I live my life in the open: I’m easily googleable, emailable, and you can figure out from my Twitter and Instagram accounts what I’ve been doing. For a while my phone number was posted publicly on my Facebook profile.
I’m aware that these sites and services are tracking me. I know they’re collecting my data, crunching it and selling it to advertisers, who in turn try to sell me things, and I am OK with this.
It’s the cost of admission. These services help me stay connected with my friends and interact with strangers, and in turn I grant them permission to analyze my tweets and profile my Facebook interests for profit.
The revelation that the government is snooping on our communications in the interest of national security is nothing new. This latest incident doesn’t come as a shocker.
You might guess that I reacted with mild surprise followed by general indifference, because young people are already sharing everything anyway. Besides, privacy is dead, right?
Privacy is not dead. The phone snooping is on a different level than that of companies selling my data to advertisers. Such behavior is unsettling, and is perhaps a true threat to privacy.
There are some in Silicon Valley who regard privacy as a relic of the past, something that falls off the back of the truck of progress as it rumbles into the future. It reminds me of sci-fi author Rudy Rucker’s novel, «Postsingular,» in which entrepreneurs unleash nanobots that virtually overnight blanket the earth and create an Internet-on-steroids instantly connecting everything on the planet, letting humans peer into any part of the world.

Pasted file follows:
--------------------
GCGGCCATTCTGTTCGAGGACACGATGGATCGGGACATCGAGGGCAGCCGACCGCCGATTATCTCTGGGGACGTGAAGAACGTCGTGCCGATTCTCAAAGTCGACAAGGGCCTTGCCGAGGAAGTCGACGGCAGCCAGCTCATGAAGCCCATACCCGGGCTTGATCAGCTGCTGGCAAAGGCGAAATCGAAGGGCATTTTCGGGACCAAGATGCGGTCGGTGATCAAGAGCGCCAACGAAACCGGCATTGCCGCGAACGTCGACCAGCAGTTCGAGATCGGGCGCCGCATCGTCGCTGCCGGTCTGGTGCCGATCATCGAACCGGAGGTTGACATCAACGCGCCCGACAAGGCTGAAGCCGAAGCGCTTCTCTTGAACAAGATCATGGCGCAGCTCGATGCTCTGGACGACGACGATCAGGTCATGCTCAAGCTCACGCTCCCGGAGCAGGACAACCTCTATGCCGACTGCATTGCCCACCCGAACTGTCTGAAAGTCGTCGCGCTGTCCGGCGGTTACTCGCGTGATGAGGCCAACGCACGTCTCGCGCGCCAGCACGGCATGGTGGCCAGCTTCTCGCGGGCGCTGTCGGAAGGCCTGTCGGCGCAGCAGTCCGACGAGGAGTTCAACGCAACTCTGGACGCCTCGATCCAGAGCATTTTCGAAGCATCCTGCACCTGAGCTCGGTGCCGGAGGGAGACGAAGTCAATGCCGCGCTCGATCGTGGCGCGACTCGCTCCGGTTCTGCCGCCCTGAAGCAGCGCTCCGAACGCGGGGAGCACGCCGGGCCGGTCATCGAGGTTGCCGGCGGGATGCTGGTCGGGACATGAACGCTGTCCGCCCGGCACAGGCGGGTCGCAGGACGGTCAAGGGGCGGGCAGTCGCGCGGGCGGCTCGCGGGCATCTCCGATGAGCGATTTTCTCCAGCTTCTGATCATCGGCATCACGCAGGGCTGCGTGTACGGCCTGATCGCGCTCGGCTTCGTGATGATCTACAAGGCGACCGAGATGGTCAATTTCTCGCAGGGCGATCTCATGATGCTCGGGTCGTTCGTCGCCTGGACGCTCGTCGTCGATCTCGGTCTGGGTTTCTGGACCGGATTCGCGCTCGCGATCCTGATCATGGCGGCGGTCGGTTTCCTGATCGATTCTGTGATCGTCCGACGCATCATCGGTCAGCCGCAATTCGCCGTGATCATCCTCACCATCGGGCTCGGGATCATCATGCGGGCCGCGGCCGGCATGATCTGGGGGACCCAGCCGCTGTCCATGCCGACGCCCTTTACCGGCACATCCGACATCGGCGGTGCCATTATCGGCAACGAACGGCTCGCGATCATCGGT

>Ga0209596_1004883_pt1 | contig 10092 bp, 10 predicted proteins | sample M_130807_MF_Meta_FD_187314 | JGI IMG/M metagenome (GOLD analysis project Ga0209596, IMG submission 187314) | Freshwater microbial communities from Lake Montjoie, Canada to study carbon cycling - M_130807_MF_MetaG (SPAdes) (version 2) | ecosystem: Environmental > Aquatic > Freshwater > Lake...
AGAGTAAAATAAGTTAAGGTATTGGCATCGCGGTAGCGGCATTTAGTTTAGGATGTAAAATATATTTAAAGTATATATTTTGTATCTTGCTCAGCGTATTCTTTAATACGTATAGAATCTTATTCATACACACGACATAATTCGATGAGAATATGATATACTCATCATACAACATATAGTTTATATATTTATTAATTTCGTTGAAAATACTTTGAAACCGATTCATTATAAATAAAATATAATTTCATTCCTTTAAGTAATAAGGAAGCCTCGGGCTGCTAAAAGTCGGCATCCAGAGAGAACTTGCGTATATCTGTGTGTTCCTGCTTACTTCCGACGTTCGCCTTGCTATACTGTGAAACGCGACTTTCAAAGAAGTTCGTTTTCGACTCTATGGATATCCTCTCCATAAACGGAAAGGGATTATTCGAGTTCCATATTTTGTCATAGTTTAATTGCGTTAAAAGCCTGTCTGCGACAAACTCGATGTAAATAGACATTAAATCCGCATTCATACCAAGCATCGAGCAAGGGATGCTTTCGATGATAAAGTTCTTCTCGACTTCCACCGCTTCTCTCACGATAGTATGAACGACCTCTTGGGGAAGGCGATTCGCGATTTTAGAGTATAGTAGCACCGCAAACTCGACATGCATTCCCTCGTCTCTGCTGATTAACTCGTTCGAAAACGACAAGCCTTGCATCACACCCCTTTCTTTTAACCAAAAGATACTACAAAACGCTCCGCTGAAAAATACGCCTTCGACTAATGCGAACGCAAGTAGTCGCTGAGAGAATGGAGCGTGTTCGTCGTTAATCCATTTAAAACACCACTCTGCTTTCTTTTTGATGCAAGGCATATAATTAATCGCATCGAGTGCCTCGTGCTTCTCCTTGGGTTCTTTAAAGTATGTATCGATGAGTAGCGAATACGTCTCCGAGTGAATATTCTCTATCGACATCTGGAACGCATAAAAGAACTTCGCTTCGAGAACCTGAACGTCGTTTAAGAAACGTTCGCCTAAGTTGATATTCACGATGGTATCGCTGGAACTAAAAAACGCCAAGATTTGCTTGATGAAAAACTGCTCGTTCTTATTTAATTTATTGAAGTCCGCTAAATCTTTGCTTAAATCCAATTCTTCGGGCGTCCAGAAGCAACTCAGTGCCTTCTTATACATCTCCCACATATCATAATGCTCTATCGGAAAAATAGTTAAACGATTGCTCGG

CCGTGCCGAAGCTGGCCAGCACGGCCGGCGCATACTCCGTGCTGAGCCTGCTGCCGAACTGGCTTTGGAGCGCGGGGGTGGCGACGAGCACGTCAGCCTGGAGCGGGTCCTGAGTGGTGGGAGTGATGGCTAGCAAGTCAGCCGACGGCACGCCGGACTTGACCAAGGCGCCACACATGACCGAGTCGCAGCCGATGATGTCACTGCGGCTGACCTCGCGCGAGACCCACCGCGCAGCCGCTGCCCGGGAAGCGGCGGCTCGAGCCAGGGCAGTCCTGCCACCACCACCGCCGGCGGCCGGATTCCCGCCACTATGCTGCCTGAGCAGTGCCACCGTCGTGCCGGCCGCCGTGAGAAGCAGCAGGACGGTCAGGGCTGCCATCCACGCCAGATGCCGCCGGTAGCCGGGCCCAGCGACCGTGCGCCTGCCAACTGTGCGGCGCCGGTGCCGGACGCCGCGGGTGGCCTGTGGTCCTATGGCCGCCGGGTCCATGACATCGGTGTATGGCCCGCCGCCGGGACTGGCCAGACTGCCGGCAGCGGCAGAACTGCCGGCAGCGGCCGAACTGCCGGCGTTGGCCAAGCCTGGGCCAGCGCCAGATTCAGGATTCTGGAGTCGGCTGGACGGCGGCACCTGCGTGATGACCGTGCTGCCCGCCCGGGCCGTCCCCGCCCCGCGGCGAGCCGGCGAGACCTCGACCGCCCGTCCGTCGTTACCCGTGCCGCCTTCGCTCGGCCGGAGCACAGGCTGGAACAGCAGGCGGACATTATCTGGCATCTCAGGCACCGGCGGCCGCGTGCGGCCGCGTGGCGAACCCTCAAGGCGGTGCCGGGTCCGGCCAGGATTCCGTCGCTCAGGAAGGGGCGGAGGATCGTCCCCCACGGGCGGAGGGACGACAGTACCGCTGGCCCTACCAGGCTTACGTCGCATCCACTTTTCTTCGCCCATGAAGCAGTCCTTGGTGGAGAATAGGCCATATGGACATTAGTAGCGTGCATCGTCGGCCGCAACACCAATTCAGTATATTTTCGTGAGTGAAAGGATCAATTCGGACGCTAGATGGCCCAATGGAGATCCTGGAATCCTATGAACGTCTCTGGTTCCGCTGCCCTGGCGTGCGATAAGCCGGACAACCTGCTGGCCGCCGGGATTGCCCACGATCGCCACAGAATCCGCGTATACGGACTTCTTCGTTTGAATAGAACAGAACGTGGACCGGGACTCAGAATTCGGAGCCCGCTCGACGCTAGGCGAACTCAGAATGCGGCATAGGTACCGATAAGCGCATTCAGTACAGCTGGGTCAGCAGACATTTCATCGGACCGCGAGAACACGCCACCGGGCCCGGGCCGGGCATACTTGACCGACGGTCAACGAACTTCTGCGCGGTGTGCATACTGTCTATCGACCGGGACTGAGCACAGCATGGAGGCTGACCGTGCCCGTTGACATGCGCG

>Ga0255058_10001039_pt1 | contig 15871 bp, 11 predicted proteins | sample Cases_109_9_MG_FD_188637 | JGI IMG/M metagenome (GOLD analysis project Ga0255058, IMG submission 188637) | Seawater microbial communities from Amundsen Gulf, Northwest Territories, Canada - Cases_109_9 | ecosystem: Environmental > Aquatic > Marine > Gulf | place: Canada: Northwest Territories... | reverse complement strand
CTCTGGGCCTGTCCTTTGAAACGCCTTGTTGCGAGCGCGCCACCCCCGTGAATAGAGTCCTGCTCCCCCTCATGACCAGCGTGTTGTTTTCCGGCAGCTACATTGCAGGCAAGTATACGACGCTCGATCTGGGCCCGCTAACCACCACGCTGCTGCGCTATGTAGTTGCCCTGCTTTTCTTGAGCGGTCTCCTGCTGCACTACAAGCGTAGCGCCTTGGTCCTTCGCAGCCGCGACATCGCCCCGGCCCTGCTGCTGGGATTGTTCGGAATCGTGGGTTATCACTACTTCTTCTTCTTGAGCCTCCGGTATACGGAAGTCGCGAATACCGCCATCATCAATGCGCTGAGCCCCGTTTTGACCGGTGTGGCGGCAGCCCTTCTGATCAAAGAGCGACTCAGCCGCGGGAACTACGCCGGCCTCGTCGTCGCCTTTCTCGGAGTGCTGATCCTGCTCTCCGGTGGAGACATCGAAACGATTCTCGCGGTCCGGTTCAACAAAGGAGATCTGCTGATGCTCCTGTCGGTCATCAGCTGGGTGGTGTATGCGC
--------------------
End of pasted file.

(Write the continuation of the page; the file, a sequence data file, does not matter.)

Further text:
The novel is a thought experiment on the obliteration of privacy, and Rucker imagines dumpster-diving as routine — everyone can peer into the trash can at McDonald’s and find discarded but perfectly edible griddle cakes. Crime basically disappears as everyone knows where everyone else is and what they are doing. Even clothing is a mere formality.
But even in the book there are blind spots, places the nanobots can’t reach. In our real world, privacy isn’t anywhere close to dead. Privacy today is just more nuanced and exists in different ways than 10, 50, 100 years ago.
It is not simply a matter of sharing more or less; not merely how much but in what way and with whom. Privacy is contingent on who we’re trying to keep something private from — family, friends, acquaintances, employers, strangers.
With more services and apps and greater degrees of control in which we can use them, we find ourselves having to make more decisions about where to draw the lines.
Friends of mine will untag themselves from Facebook photos to hide more unflattering images of themselves if they are «friends» with their employers. Some refrain from posting to Facebook things they don’t want their parents to see, opting for Twitter instead, where their parents don’t have accounts. Snapchat is built around a privacy-minded constraint: Mission Impossible-esque messages that self-destruct shortly after opening.
The nature of social media also makes room for subterfuge, and an illusory openness is another form of privacy. The Internet allows for masks, false identities and misrepresentation. It’s prevalent enough in online dating, for instance, that MTV has a show devoted to it. There may be new spotlights illuminating our lives, but these lights also cast shadows, and these shadows become new places where we can hide ourselves from the world.
The kind privacy that is becoming more of the norm is dependent on our ability to move freely among the myriad services and apps, and to opt in selectively, both in what we use and how we choose to use them.
I’m not about to disable all my accounts. But I do wonder if we’re heading into a future where we have to be constantly mindful of when our privacy might just slip through the cracks.
Jack Cheng is the author of These Days, a novel about startups, modern relationships and the human side of technology.